The BBC will mark World War One’s centenary with four years of programming across television, radio and digital media.
The season will begin in 2014 and wrap up in 2018, mirroring the time-frame of the war, and comprise more than 130 specially commissioned programs amounting to 2,500 hours encompassing documentary, drama, news coverage, children’s and arts programming.
The four part-documentary series Britain’s Great War, featuring presenter Jeremy Paxman, will kick-off the programming on BBC1 early next year. The series will explore how the lives of Britons where changed by the conflict.
“What we offer over the coming four years will be much more than a chronological historical record,” said Adrian Van Klaveren (pictured), the BBC’s controller for the World War One Centenary. “We are setting out to broaden people’s understanding of the war and to commemorate and remember those who died.”
Other doc highlights include The Necessary War with presenter Sir Max Hastings, and Niall Ferguson’s The Pity of War – two BBC2 one-off specials that will examine the First World War from differing viewpoints.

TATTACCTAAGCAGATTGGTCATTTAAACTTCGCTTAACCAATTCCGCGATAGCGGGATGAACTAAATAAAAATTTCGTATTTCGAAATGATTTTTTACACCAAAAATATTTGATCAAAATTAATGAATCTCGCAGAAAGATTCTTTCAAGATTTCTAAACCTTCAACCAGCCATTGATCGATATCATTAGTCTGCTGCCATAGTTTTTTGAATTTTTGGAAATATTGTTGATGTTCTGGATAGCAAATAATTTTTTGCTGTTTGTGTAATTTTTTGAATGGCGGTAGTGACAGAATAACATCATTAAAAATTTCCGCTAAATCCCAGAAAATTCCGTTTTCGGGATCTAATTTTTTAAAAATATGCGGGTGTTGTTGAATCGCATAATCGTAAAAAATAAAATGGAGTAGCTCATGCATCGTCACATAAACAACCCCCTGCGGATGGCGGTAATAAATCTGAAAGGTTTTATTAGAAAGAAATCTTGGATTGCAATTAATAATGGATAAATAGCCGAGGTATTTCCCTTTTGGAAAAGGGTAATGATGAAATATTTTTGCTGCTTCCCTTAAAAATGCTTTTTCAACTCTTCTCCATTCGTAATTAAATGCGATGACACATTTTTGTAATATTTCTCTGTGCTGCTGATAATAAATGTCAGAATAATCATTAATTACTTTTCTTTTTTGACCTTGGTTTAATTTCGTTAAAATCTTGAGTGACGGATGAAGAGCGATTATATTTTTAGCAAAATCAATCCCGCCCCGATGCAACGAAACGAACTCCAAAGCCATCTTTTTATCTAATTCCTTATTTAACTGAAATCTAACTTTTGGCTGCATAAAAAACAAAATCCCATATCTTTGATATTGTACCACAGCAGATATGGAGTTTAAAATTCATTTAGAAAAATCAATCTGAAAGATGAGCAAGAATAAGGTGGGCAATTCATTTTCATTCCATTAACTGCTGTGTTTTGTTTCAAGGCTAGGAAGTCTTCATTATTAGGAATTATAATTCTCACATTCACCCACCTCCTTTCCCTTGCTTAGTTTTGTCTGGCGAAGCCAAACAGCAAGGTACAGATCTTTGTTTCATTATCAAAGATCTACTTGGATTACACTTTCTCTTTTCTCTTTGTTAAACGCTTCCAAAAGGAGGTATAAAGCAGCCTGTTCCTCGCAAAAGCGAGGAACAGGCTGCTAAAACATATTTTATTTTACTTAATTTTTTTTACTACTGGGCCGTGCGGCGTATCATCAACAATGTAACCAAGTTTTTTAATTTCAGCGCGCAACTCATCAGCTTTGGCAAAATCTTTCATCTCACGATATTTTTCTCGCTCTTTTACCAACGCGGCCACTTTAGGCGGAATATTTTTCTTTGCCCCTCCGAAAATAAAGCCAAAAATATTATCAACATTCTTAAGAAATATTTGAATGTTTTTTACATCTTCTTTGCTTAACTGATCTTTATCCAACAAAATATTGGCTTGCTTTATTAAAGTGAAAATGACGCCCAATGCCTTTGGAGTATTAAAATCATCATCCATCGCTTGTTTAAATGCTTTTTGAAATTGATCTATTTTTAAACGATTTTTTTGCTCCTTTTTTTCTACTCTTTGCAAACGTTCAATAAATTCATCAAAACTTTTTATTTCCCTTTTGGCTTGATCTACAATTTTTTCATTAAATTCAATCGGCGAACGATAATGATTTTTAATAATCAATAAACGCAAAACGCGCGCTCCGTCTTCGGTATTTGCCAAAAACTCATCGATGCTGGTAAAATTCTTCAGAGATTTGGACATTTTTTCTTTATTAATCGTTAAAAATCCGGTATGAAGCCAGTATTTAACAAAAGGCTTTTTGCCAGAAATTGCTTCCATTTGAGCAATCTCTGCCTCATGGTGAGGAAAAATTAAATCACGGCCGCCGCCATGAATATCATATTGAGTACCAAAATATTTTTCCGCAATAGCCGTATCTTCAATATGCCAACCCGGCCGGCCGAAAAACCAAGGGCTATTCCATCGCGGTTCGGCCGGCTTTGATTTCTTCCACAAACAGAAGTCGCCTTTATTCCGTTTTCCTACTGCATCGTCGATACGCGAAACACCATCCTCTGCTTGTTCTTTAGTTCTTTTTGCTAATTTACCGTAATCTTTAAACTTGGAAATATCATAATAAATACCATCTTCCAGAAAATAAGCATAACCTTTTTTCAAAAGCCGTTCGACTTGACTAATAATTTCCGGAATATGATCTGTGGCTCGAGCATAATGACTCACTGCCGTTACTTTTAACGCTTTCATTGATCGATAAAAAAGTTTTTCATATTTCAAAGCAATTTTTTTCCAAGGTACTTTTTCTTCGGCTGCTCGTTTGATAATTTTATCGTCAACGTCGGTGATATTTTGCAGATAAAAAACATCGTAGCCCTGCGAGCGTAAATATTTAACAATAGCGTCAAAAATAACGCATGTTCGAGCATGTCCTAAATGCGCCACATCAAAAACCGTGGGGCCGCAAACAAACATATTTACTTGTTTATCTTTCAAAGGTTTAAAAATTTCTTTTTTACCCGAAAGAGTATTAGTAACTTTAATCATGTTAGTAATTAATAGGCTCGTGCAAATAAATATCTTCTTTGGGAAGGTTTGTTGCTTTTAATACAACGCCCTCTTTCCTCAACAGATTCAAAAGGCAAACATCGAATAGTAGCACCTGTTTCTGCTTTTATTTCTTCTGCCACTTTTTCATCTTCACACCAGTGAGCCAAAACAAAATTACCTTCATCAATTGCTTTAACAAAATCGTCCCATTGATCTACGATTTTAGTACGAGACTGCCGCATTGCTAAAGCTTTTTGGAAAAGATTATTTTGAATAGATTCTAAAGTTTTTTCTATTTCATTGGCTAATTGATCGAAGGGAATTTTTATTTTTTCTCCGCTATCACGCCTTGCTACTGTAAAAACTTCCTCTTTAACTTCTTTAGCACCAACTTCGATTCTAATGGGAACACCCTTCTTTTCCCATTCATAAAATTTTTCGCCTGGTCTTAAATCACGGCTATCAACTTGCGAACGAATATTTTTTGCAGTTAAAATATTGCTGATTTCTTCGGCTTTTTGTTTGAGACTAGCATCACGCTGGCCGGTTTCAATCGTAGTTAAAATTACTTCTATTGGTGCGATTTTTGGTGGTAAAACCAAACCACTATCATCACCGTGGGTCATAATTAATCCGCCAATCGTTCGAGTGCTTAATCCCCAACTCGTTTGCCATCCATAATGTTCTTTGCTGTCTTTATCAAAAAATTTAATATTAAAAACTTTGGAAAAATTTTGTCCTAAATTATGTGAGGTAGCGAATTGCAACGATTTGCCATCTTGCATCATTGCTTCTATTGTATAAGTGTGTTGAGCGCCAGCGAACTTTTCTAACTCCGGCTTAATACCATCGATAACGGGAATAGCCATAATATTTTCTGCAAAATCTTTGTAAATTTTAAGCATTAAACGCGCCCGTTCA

Also on BBC2, the doc Gallipoli will feature an interview with media mogul Rupert Murdoch about his father’s role as a whistle-blower in that botched battle; Long Shadow finds historian David Reynolds examining the war’s lasting impact on identity and national memory; The World’s War looks at the war from the perspective of Indian, African and Asian troops; and My Great War is a new doc based on unseen archive material from the BBC’s 26-part, 1964 doc series The Great War.
Fergal Keane’s Teenage Tommies uncovers stories of Britain’s boy soldiers and Neil Oliver’s The Machine Gun and Skye’s Band of Brothers looks at the destructive power of the machine gun. Both docs will also air on BBC2.